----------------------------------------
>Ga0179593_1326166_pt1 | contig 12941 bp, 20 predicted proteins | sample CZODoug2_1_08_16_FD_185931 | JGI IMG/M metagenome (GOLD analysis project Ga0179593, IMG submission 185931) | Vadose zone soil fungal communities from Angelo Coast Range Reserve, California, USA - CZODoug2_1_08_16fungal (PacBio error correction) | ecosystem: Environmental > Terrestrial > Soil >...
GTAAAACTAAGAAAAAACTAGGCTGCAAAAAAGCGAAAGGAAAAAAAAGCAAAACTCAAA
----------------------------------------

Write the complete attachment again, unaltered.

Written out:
>Ga0179593_1326166_pt1 | contig 12941 bp, 20 predicted proteins | sample CZODoug2_1_08_16_FD_185931 | JGI IMG/M metagenome (GOLD analysis project Ga0179593, IMG submission 185931) | Vadose zone soil fungal communities from Angelo Coast Range Reserve, California, USA - CZODoug2_1_08_16fungal (PacBio error correction) | ecosystem: Environmental > Terrestrial > Soil >...
GTAAAACTAAGAAAAAACTAGGCTGCAAAAAAGCGAAAGGAAAAAAAAGCAAAACTCAAA